GREEN BAY — The church is on a journey. Bishop David Ricken officially began the diocesan phase of a “process of consultation,” a journey that will lead to the Synod of Bishops in Rome in October of 2023.
Pope Francis opened the synodal process at the Vatican Oct. 9 and10, launching the listening process in dioceses worldwide Oct. 17. This universal synod is titled “For a Synodal Church: Communion, Participation, and Mission.” (To follow the diocesan efforts, visit www.gbdioc.org/synod.)
But what is a “synod” or a “synodal church?” Church is a familiar word, but not “synod.”
Basically, being a synodal church means walking the pathway together with Jesus and each other, listening to all those around us and to the Holy Spirit, and praying and learning how to bring about the Kingdom of God. And that can take us down some familiar (and some not so familiar) paths on the journey.
When Pope Francis made the call for synodality, he intended that every member of the church of Christ listen not only to other voices within the church, but also the voices of those who have left the church and even the voices of those who have always been outside the church.
It’s what Jesus and his followers did all those centuries ago.
The word “synod” comes from two Greek words, “sun” meaning “together”’ and “hodos” for “way,” with both words united to mean “being together on the journey.”
The Apostles and Jesus’ other disciples spent years following him along a pathway, listening to many voices, teaching and healing all those who approached Jesus. In reading the Gospels, one can often hear Jesus asking, “What do you want me to do?” (Mk 10:51, Lk 18:41). That remains our task today. We need to ask what is needed and what people want to help improve their lives. We then need to listen to their answers.
Synodality is about making an intentional and ongoing commitment to deep and broad listening that considers those whose voices may not regularly be heard. The Vatican International Theological Commission defines “synodality” as “the action of the Spirit in the communion of the Body of Christ and in the missionary journey of the People of God.”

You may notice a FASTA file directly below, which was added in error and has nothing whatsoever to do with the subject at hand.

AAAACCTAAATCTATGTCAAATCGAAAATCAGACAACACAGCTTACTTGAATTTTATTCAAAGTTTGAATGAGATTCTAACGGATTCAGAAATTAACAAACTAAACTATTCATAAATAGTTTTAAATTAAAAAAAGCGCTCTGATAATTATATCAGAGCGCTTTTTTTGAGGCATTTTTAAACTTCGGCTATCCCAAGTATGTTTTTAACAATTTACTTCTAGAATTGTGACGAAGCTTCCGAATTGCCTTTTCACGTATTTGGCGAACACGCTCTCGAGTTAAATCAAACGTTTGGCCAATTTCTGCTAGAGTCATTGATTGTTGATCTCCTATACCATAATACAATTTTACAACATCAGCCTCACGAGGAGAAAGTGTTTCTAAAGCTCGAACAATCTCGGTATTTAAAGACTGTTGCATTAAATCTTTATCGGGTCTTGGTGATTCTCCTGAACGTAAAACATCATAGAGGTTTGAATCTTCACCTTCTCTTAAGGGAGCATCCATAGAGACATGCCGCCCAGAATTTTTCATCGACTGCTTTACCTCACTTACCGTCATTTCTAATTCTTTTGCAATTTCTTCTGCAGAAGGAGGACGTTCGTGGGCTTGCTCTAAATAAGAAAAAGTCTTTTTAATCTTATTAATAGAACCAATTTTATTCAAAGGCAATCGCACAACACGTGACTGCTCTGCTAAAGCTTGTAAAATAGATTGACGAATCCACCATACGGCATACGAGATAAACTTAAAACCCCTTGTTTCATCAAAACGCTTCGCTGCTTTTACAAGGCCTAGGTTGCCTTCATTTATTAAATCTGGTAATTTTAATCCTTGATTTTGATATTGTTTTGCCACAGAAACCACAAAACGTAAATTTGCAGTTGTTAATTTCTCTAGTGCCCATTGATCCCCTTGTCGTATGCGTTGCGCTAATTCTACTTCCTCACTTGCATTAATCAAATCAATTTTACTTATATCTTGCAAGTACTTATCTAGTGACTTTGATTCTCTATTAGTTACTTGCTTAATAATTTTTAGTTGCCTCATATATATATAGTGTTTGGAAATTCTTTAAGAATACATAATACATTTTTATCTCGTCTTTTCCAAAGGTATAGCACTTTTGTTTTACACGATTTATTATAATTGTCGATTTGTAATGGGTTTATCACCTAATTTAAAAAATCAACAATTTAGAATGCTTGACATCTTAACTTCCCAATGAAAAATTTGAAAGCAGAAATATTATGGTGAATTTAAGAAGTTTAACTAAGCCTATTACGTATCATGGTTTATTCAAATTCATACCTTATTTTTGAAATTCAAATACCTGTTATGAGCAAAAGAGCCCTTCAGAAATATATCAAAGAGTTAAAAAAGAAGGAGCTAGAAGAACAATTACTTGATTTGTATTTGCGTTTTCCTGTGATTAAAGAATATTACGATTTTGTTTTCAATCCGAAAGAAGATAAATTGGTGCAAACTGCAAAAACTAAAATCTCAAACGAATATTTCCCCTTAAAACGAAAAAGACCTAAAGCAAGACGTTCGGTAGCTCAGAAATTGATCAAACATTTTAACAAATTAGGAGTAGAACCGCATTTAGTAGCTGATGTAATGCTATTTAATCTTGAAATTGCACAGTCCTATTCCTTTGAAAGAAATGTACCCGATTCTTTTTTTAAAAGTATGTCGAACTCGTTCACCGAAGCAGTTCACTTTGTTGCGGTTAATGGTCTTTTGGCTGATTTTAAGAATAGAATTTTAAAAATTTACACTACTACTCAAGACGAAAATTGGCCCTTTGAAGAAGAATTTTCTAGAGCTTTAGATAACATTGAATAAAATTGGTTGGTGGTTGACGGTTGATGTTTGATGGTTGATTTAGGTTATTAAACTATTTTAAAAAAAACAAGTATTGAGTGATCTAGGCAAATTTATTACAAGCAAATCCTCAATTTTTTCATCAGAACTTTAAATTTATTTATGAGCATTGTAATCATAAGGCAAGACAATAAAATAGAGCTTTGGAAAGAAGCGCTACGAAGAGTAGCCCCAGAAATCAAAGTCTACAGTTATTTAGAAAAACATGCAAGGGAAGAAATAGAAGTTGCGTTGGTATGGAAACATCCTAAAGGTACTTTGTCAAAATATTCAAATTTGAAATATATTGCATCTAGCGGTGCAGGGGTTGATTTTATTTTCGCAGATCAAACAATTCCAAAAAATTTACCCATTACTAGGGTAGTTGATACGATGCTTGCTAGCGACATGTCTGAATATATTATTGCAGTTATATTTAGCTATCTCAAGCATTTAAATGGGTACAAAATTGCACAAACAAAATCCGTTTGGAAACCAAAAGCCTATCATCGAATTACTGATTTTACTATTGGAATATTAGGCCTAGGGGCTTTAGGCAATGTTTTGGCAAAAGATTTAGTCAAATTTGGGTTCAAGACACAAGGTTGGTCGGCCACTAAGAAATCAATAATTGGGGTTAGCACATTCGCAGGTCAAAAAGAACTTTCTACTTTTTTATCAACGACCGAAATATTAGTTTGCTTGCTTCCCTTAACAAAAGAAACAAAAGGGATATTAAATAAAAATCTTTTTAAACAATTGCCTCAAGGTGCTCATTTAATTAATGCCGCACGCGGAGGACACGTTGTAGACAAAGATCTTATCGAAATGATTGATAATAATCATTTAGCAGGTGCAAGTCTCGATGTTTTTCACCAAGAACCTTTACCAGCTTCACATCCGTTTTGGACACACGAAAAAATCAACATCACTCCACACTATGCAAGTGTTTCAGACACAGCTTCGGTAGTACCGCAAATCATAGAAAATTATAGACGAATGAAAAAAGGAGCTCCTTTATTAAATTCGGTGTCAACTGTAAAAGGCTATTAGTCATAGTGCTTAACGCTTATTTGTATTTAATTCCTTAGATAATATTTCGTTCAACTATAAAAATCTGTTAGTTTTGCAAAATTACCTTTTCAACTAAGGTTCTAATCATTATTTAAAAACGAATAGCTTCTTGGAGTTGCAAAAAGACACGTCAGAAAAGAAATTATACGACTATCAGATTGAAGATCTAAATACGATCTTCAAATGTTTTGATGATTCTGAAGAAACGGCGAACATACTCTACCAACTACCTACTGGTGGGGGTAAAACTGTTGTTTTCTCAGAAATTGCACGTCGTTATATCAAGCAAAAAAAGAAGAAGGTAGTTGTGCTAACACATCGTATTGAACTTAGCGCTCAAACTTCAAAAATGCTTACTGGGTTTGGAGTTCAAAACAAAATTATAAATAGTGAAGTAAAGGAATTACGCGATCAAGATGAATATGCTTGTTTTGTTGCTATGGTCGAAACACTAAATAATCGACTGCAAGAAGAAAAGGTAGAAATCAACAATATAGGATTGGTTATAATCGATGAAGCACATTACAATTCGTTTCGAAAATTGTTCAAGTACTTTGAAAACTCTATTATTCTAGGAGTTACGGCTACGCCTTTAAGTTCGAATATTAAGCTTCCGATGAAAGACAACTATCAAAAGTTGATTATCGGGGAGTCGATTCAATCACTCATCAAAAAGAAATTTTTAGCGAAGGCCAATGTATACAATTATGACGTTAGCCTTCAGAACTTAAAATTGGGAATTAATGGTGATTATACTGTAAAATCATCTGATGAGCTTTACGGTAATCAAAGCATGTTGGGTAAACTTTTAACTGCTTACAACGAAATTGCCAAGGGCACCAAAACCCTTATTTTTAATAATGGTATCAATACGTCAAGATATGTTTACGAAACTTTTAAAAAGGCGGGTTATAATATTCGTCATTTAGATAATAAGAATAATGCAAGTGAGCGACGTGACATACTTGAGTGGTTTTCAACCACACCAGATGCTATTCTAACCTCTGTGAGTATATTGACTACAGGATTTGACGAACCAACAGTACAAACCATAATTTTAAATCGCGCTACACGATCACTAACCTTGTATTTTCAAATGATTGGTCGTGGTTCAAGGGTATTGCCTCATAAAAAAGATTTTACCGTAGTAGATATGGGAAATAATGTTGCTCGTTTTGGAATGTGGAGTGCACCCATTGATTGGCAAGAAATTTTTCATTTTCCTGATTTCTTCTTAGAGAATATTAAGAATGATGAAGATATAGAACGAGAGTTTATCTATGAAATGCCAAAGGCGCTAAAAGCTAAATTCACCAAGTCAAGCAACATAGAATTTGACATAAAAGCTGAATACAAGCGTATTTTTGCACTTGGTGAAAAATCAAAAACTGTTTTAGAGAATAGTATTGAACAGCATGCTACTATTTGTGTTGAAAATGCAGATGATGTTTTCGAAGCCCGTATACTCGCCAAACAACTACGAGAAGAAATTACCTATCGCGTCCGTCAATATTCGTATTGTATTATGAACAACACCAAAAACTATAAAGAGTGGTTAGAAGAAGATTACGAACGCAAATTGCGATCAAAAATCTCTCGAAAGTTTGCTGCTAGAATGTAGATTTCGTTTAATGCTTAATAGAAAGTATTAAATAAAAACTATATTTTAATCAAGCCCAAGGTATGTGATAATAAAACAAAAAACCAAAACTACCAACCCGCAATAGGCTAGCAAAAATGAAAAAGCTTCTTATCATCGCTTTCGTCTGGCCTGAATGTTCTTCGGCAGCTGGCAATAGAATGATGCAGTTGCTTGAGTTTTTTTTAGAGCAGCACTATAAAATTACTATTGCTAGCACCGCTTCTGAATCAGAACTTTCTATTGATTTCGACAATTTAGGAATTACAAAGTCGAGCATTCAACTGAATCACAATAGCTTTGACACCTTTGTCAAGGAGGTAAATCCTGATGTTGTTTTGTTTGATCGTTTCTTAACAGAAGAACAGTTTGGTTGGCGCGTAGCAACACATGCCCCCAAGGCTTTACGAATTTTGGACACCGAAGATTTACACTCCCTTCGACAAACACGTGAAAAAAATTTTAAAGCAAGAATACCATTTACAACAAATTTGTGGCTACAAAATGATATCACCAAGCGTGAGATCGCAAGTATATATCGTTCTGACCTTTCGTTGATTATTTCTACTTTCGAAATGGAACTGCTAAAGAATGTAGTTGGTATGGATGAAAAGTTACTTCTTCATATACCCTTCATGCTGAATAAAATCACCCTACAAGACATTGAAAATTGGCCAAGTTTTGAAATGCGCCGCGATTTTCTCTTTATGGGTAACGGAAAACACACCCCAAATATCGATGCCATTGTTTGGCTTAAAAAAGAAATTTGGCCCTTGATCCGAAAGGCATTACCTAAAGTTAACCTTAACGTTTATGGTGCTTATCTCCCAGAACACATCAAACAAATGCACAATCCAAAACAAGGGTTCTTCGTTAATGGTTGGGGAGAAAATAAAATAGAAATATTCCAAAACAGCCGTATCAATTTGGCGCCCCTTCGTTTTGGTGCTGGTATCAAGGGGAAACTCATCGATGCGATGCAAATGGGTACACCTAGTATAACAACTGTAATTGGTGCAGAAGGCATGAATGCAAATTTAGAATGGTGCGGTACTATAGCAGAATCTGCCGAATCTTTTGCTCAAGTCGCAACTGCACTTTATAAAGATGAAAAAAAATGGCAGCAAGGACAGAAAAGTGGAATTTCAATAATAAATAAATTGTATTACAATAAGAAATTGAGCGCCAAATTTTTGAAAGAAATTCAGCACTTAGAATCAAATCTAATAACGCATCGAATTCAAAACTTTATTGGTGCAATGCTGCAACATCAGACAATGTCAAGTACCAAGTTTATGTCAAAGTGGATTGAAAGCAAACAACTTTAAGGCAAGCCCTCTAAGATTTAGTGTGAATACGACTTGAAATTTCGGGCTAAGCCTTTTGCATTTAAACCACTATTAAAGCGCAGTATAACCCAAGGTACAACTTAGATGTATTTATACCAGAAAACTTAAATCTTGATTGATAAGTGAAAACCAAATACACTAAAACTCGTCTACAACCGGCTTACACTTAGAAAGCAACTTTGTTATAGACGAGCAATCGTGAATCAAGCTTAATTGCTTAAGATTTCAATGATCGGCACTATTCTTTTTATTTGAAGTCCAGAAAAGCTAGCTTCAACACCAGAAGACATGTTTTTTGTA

On Oct. 17, 2021, when Bishop Ricken officially opened the diocesan phase that leads to the Synod of Bishops in Rome in October of 2023, he noted that we have been on this pathway of listening and discerning locally for many years.
It’s what led the diocese to develop new ways of offering faith formation (see this year’s Bishop’s Appeal video). It has led to new ways of being with others during the current COVID-19 pandemic, such as livestreaming of Masses and offering webinars. Hundreds of people around the diocese have been able to attend virtual gathering and listening sessions from parishes, schools and communities around the diocese.
Two examples of these are the “Parish Lifeline” and the “Christ, Communication and Coffee” virtual groups, organized by Curia members, that have been gathering together people from around the diocese on a regular schedule since 2020. Each virtual gathering includes prayer and listening on a variety of topics regularly encountered in parish life and ministry, including mental health outreach, racial injustice, outreach and accompaniment during the COVID-19 pandemic, reengagement and young adult ministry.
This is one part of an overarching pastoral map that has been developed and updated over many years. Bishop Ricken noted that this gathering and sharing has been “guiding us ever deeper into an embracing of discipleship and now missionary discipleship reaching out to save souls for the Kingdom of God.”
Throughout the diocese, listening and discernment have already led to changes and new ways of living our faith. One example is the Mental Health First Aid training offered by Catholic Charities. Another is training in cultural diversity offered throughout the diocese. A third is intentional listening and outreach to families through the offices of Families and Schools of Discipleship Formation and Catholic Charities.
As the year progresses, the diocese will continue to walk this synod pathway gathering, praying, listening and discerning, as well as integrating the messages heard.
In the upcoming months, synod reports and updates will provide snapshots of what has been learned — and what is being heard — across multiple ministries and communities throughout the diocese.
Bishop Ricken has expressed confidence that “the Holy Spirit will lead us in these endeavors and teach us to be more flexible, more mobile, more outward looking, more invitational, to the poor, those who have fallen away, those we don’t often listen to.”